Eleven disability rights groups, led by Not Dead Yet, filed an amicus brief in support of a recent court decision, currently on appeal, dismissing a challenge to New York State’s physician-assisted suicide law.
“Our basic position is that when some people get suicide prevention while other people get suicide assistance, and the difference is the person’s age, disability or health status, that’s a problem,” NDY President Diane Coleman said in a news release. “It’s a problem of devaluation of people who are being told that others not only agree with their suicide, which is bad enough, but will even help them carry it out.”
Physician-assisted suicide is currently illegal in New York State, as is the case in all states except for Oregon, Washington, Montana, Vermont and, most recently, California.
In February 2015, End of Life Choices New York filed a lawsuit in state court, on behalf of three individuals, contending that voluntary suicide does not constitute suicide under state law and that the New York Constitution protects the rights of people “to make autonomous decisions about their bodies and how they will die.” They are represented by Debevoise & Plimpton and the Disability Rights Legal Center, which previously challenged California’s ban prior to its legalization.
In October, the Supreme Court for New York County ruled against the plaintiffs, finding that the ban violated neither their due process nor equal protection rights.
In states with physician-assisted suicide laws, mentally competent, terminally ill patients may request that doctors prescribe them lethal medications. A terminal illness is defined as having six months or less to live, according to the opinions of two separate doctors. A 15-day waiting period is imposed as well.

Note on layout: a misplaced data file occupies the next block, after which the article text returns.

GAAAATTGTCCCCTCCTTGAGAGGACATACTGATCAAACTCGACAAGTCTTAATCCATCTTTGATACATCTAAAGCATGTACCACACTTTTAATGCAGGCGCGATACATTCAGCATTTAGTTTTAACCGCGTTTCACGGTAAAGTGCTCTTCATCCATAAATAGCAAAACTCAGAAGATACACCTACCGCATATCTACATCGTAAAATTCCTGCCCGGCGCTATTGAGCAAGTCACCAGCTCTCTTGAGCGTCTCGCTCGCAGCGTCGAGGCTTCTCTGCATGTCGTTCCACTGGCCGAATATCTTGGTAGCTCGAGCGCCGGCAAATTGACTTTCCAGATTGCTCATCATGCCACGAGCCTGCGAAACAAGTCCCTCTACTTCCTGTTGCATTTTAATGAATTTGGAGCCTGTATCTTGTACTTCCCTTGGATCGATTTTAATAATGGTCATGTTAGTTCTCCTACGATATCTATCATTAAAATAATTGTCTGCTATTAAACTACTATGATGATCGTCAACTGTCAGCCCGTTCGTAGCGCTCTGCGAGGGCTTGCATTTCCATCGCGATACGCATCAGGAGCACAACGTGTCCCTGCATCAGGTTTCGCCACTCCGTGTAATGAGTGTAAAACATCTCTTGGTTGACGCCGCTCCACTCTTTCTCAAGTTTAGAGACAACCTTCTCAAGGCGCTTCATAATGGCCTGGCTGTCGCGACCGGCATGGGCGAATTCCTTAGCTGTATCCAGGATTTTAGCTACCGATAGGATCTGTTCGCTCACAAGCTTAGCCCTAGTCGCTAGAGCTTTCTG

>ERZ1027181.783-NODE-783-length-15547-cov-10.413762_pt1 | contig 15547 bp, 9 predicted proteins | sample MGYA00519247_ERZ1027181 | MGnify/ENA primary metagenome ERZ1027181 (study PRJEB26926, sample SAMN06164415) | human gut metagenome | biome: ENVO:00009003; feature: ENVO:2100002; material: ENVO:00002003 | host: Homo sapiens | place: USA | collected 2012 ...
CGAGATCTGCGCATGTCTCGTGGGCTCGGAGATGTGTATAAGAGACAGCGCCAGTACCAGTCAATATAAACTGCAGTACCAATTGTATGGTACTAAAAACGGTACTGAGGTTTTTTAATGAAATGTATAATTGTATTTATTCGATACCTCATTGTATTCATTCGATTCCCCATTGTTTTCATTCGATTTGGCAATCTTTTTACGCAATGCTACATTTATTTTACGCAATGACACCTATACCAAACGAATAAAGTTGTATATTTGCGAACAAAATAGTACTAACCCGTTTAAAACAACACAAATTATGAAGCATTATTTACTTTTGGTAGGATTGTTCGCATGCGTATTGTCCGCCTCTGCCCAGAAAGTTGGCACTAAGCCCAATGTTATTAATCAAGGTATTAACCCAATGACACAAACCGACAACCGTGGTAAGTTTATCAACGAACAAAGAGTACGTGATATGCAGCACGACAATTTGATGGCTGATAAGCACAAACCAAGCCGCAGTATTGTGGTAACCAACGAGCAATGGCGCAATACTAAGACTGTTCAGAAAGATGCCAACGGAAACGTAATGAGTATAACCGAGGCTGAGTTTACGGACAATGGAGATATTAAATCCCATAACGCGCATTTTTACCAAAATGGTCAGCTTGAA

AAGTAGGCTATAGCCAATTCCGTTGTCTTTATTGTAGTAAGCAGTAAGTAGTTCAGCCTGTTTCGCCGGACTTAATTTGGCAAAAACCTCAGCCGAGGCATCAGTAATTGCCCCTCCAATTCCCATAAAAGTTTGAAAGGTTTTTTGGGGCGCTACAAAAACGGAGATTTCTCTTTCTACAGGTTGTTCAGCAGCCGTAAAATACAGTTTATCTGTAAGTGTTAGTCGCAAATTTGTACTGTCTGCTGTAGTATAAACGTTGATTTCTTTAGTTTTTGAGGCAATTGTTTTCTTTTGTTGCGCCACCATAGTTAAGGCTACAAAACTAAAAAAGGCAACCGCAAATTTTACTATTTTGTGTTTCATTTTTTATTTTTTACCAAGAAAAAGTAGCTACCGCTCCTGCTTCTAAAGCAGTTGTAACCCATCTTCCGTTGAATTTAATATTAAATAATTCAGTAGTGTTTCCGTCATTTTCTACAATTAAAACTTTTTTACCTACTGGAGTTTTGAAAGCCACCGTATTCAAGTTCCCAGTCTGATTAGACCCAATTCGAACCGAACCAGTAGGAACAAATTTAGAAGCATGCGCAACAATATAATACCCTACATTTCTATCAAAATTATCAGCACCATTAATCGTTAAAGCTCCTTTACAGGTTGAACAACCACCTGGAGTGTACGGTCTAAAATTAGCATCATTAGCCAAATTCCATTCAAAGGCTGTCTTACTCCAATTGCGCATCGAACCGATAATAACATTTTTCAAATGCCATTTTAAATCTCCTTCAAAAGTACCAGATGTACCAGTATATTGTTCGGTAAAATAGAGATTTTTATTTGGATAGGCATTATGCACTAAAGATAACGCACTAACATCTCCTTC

NDY and other disability rights amici argue these safeguards fail to protect patients with disabilities. As they see it, a diagnosis of terminal illness is inherently subjective, often rooted in negative assumptions about disability.
In addition, they argue that physician-assisted suicide measures incentivize doctors to cut costs by withholding care and that the creation of an exception to state suicide prevention services for terminally ill patients constitutes a violation of the Americans with Disabilities Act.
“Fear, bias, and prejudice against disability are inextricably intertwined in these assumptions and play a significant role in assisted suicide,” the amicus brief states. “Our society values and desires ‘healthy’ bodies and minds. The idea that any person with a disability could be a happy, contributing member of society is outside the experience or thinking of most non-disabled persons.”
Along with the NDY, the Autistic Self Advocacy Network, the Center for Disability Rights, the Disability Rights Center, the Disability Rights Education & Defense Fund, the National Council on Independent Living, the New York Association on Independent Living, the Regional Center for Independent Living, ADAPT, and the United Spinal Association signed onto the amicus brief.